Date of Graduation


Document Type


Degree Type



School of Medicine


Physiology, Pharmacology & Neuroscience

Committee Chair

Charles L. Rosen.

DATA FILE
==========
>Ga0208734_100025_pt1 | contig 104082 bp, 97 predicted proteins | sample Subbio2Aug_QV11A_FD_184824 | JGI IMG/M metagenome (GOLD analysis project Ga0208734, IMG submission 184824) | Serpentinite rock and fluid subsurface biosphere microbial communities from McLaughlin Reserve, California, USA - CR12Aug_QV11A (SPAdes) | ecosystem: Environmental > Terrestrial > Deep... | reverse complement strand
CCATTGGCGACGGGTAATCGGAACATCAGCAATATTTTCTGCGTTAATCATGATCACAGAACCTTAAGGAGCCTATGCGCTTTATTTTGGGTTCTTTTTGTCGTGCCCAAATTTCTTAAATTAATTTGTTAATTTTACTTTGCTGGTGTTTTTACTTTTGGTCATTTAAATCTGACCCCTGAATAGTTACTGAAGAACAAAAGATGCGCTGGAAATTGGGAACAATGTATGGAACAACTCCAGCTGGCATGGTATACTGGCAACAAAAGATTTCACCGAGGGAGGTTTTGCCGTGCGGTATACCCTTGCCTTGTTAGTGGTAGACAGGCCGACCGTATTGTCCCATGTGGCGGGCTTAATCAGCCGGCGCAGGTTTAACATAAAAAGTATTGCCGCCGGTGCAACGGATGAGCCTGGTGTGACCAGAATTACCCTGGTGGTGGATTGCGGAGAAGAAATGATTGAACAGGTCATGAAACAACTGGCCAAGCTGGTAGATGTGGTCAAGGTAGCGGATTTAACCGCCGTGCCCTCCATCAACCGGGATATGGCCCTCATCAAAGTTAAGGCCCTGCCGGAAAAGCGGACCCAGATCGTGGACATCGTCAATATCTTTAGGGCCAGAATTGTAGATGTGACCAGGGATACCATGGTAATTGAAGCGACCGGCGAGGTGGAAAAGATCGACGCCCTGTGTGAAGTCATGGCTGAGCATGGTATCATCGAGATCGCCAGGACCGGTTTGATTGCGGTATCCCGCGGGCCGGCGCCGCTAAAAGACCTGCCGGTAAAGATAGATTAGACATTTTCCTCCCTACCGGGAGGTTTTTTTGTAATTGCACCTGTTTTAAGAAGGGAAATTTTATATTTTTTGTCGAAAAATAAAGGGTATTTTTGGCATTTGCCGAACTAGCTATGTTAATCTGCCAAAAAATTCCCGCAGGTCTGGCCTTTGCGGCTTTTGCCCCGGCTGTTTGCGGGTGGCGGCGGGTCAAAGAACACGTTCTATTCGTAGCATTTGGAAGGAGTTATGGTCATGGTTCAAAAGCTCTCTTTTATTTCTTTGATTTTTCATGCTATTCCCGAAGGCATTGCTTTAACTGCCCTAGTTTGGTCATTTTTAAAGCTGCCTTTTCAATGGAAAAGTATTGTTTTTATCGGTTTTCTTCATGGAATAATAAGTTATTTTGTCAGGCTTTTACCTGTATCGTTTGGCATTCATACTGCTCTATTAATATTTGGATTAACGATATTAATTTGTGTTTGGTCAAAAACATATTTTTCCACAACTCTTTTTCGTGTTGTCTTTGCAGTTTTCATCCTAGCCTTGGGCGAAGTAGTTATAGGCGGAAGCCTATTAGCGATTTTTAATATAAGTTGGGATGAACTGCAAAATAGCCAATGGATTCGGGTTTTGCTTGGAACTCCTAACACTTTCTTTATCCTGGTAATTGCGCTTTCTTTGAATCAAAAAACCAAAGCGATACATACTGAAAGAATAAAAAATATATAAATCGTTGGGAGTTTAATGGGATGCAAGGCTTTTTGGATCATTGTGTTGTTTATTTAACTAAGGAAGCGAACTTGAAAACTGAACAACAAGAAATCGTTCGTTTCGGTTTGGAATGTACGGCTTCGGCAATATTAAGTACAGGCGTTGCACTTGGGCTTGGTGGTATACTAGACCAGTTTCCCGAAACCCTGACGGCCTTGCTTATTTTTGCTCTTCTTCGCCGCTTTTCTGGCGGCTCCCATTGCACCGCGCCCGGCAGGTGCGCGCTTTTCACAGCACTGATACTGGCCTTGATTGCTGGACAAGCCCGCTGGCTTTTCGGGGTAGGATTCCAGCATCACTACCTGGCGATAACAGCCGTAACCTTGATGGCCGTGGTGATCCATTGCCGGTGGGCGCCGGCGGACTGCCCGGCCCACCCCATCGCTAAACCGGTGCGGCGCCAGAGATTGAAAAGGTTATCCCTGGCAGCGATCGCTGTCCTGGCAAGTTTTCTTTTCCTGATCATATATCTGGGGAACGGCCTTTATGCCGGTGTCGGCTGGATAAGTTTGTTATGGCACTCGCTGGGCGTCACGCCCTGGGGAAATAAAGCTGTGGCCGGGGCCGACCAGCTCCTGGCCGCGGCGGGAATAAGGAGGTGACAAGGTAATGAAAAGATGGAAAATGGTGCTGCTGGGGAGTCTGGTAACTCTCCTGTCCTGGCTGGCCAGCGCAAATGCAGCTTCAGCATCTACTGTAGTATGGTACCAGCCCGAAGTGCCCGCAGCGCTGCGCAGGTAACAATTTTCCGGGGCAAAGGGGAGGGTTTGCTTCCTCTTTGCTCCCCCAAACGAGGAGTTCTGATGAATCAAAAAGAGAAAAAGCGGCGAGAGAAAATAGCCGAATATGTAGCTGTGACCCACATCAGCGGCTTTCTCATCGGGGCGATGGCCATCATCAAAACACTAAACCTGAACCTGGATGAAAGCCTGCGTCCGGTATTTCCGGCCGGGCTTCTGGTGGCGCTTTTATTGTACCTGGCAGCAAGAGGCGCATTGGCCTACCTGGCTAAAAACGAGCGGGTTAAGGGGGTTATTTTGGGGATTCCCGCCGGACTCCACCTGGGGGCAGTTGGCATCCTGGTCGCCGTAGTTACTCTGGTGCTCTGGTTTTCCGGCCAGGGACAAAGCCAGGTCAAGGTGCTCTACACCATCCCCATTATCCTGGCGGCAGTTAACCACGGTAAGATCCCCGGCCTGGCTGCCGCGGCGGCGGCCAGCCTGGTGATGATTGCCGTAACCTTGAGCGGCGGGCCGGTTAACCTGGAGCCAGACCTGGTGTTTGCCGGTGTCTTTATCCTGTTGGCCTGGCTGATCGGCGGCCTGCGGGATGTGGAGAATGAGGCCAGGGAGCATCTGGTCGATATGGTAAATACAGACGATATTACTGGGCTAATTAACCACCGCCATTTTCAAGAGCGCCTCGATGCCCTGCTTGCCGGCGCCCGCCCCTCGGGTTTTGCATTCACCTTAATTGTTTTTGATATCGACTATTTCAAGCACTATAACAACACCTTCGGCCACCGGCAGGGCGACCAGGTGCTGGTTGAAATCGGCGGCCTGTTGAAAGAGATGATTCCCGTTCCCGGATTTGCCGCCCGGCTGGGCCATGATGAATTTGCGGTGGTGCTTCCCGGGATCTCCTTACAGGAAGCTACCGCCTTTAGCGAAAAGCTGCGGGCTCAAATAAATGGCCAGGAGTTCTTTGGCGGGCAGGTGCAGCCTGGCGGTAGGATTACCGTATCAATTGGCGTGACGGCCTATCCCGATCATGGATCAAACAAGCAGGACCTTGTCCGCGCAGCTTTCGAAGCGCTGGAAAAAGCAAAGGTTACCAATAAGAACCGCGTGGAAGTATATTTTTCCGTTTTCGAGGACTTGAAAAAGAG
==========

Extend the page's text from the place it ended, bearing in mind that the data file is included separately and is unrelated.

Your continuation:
The translation of therapeutic agents for ischemic stroke and traumatic brain injury from the preclinical laboratory to clinical trials has been fraught with failure as evident by the 1,000+ preclinical studies that have failed to translate to a proven therapeutic clinically. Numerous potential reasons for these shortcomings have been identified and include the use of animal models that fail to capture clinically relevant risk factors or injury parameters, targeting of pathological events occurring rapidly after injury but before the likely time of patient presentation for treatment, emphasis on acute rather than chronic outcome measures, and mismatch in outcome measures used between preclinical and clinical studies. To address these shortcomings, we describe the use of aged animals in a clinically relevant model of ischemic stroke produced through thrombus insertion and reperfusion mediated via administration of tissue plasminogen activator (tPA), the only FDA-approved pharmacologic agent for treatment of ischemic stroke. Using this ischemic stroke model with tPA administered at 2 hours post-stroke, we demonstrate the neuroprotective properties of bryostatin-1, a protein kinase c (PKC) modulator. Specifically, bryostatin-1 treated animals displayed an improved survival rate, reduced infarct volume, and diminished functional impairment following ischemic stroke. As tPA administration is limited clinically by the time of presentation, extending the therapeutic window will be therapeutically advantageous. We show, in our aged model of ischemic stroke, that administration of a recombinant human apyrase (APT 102), a novel form of the naturally occurring human apyrase/ADPase, improves the safety and efficacy of tPA administration at 6 hours post-stroke based on functional and histological endpoints. Furthermore, we characterized behavioral and functional deficits following ischemia at numerous time points in order to more closely replicate clinical studies that emphasize behavioral outcomes rather than the use of infarct volume or other histological measures as an experimental endpoint. These studies demonstrate a significant correlation between infarct volume and functional ability, particularly with regards to striatal infarcts. Similar paradigms were applied to a diffuse axonal injury model and revealed no substantive deficits between injured and non-injured animals within one week of trauma. This indicates the challenge of identifying injury severity in preclinical trauma models as the lack of deficits is more representative of subconcussive injury rather than concussion or more substantive brain injury. Using this diffuse axonal injury model, we also explore preventative measures drawing on biologically inspired discovery. We show for the first time, the ability to reduce intracranial injury through manipulation of the vasculature through an externally applied device. Data from these studies demonstrate potential advances addressing the shortcomings associated with neural injury research, namely the development and use of clinically relevant animal models, selection of appropriate experimental endpoints, and varied approaches to both improving neural injury prevention and treatment.